The Right to Bear Arms
Rights and Liberties under the Law
Heated arguments about gun control are as common in America as guns themselves. Each time a high-profile shooting occurs, opponents bombard each other with conflicting statistics, opinions, and constitutional history. Unfortunately, many of the arguments used by both sides are wrong.
||Politics, Law, and Government/Human Rights and Civil Liberties
An objective examination of the Second Amendment, focusing on the intentions of its authors, its evolution from America's beginnings to the present, and the views expressed by the courts.
In The Right to Bear Arms: Rights and Liberties under the Law, the first volume in ABC-CLIO's America's Freedoms series, political scientist Robert J. Spitzer combats hysteria and rhetoric with simple facts.
He takes no position on whether more or fewer gun control laws are needed or whether guns are good or bad. Instead, he traces the roots of the Second Amendment, analyzes the opinions and intentions of its authors, follows its application and evolution from its beginnings, and explores the views expressed by the courts. He then carefully compares the intended and the implied meaning of this amendment with the views expressed by the entire spectrum of groups involved in the gun control issue. Armed with the facts, readers can decide for themselves.
- A detailed analysis traces the right to bear arms from its origins in Britain into the 21st century
- The book includes key primary source documents, such as federal regulations and Supreme Court decisions, a list of the right to bear arms provisions from 44 state constitutions, and excerpts from the Republican and Democratic Party platforms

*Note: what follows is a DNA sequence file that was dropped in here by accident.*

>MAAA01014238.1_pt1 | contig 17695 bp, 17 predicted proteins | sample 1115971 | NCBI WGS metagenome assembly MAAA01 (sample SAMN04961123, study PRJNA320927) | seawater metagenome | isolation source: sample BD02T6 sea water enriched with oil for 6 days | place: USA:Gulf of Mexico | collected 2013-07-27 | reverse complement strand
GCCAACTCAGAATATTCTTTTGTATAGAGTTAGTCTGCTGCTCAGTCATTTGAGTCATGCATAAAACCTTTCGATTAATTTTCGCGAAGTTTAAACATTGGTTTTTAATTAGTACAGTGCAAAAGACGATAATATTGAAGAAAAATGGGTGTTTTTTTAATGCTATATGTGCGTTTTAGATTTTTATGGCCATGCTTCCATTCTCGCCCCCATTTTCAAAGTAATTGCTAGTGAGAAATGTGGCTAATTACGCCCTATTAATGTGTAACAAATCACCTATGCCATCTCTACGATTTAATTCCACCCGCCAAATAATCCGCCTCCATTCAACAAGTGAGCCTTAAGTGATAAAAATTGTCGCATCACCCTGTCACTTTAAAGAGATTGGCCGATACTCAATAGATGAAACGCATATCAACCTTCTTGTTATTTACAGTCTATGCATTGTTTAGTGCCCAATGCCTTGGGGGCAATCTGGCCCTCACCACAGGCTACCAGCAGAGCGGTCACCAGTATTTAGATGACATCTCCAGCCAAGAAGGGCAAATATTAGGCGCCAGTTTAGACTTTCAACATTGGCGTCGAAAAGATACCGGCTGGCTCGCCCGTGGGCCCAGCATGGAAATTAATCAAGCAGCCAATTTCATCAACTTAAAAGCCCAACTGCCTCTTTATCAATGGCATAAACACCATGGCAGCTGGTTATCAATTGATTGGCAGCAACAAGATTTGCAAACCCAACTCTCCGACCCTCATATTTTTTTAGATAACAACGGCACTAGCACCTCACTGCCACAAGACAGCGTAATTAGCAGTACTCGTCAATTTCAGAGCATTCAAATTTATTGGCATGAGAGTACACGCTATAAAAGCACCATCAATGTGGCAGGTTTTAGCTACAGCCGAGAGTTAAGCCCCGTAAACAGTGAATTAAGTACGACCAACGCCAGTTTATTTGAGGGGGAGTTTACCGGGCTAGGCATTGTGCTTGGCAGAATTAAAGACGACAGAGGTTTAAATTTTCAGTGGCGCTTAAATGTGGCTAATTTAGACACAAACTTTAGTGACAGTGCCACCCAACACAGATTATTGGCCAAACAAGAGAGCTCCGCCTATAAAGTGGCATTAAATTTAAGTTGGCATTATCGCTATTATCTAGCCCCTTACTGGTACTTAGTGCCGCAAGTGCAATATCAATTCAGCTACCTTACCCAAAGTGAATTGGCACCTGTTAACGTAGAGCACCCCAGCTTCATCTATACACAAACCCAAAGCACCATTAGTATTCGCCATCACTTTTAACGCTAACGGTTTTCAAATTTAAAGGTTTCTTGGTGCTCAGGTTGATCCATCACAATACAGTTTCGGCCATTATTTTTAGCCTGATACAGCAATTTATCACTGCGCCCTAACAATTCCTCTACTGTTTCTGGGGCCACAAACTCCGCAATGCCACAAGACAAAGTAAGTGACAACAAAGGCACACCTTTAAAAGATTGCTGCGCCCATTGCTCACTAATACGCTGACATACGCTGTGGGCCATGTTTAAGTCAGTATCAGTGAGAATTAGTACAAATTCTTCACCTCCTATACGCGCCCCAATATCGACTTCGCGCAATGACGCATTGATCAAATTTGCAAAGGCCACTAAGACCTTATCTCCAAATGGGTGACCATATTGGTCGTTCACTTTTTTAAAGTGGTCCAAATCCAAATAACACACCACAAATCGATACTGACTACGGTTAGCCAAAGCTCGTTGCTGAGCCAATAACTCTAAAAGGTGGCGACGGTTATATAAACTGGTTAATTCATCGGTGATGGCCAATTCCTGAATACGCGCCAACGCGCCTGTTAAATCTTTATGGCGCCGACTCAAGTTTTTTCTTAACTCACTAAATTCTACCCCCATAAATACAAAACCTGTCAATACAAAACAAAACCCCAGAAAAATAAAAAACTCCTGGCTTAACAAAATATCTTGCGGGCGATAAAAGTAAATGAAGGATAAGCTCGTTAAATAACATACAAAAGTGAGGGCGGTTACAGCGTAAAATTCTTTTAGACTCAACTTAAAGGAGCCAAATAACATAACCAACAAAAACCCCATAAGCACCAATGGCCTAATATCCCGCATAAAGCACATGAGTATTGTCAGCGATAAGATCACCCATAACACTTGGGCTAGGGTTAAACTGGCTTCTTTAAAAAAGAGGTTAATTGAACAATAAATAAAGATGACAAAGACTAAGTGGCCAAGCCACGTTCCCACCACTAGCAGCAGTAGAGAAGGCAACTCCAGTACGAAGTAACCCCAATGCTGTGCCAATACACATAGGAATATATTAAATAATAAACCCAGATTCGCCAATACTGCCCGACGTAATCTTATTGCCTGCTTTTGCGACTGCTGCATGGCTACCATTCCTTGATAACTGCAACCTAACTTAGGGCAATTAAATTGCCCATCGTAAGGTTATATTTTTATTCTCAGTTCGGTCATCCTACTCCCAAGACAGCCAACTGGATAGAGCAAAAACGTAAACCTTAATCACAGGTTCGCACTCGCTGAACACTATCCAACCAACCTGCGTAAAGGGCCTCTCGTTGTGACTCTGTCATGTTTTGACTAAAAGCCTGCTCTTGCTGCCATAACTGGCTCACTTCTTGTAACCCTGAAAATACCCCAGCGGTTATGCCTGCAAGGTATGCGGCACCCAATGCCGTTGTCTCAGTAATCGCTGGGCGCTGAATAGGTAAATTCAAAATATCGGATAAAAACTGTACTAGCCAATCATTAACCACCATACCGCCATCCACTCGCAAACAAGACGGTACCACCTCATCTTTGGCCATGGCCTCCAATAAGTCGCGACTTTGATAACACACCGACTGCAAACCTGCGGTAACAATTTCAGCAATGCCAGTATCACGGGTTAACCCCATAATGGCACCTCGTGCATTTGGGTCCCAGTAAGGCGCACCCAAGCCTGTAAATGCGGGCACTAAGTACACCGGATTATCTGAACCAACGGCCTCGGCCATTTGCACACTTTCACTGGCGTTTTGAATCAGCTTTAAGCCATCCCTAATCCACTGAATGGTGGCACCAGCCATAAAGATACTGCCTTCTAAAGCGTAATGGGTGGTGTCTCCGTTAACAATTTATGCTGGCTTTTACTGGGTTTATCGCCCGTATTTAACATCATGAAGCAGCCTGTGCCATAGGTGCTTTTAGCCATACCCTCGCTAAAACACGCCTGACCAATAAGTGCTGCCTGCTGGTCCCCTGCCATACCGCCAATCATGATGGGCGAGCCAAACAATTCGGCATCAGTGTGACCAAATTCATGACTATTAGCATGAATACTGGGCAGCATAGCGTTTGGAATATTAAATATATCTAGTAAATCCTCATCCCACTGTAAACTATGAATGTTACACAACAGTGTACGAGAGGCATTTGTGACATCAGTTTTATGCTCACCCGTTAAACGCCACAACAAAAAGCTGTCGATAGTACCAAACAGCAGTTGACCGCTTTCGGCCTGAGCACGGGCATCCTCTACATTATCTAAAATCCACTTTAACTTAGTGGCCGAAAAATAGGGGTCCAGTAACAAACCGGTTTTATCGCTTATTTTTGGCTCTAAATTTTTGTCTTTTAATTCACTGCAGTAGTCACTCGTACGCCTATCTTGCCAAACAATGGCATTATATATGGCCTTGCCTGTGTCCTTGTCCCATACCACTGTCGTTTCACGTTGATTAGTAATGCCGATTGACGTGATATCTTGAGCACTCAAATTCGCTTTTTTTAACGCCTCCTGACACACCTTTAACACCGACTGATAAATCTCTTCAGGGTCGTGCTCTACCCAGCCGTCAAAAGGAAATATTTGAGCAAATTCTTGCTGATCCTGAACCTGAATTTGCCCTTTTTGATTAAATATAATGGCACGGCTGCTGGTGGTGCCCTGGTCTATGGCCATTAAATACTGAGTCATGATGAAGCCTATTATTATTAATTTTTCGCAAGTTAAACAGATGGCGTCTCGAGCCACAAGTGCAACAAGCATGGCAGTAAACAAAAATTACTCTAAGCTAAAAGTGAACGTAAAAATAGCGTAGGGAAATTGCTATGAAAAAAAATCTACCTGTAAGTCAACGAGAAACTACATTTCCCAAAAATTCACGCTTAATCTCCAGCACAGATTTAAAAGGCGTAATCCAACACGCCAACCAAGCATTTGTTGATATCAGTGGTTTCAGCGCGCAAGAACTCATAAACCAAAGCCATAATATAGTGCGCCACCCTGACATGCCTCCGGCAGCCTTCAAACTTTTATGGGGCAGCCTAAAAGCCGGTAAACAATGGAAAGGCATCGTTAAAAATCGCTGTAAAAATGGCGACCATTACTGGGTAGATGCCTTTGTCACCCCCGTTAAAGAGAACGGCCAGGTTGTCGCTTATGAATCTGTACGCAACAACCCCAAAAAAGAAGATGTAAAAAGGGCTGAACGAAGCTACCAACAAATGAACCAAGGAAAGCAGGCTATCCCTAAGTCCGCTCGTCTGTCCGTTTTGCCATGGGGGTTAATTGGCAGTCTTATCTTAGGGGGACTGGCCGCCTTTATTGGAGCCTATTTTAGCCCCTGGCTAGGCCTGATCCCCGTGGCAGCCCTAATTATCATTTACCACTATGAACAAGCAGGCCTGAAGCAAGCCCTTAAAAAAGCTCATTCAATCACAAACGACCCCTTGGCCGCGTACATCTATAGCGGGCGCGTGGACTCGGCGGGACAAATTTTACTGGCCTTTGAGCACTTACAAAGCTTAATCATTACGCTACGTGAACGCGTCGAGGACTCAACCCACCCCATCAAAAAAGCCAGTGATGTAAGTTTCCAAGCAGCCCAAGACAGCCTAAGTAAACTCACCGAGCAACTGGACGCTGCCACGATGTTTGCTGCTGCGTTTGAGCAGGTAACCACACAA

- Coverage of attempts by legal experts to attach different meanings to the Second Amendment in light of such events as the 1999 Columbine High School killings
- Examination of recent controversies, from the assault weapons ban and the prohibition of cop-killer bullets to gun buyer background checks
- Author Info
"As an account of the history and the debate, the book is, despite its brevity, quite successful. It is well-written and touches on all or nearly all of the key issues and developments."
"Highly accessible and easy to read, this attractively packaged reference work offers sixth- to twelfth-grade readers a comprehensive examination of the Second Amendment to the U.S. Constitution . . . First in America's Freedoms series, this resource will be well-worn within a matter of months."
"This volume provides historical and objective information on this timely and controversial issue . . . This volume is timely and easy to use. It will be most appropriate for high school and undergraduate libraries because of its basic introductory information."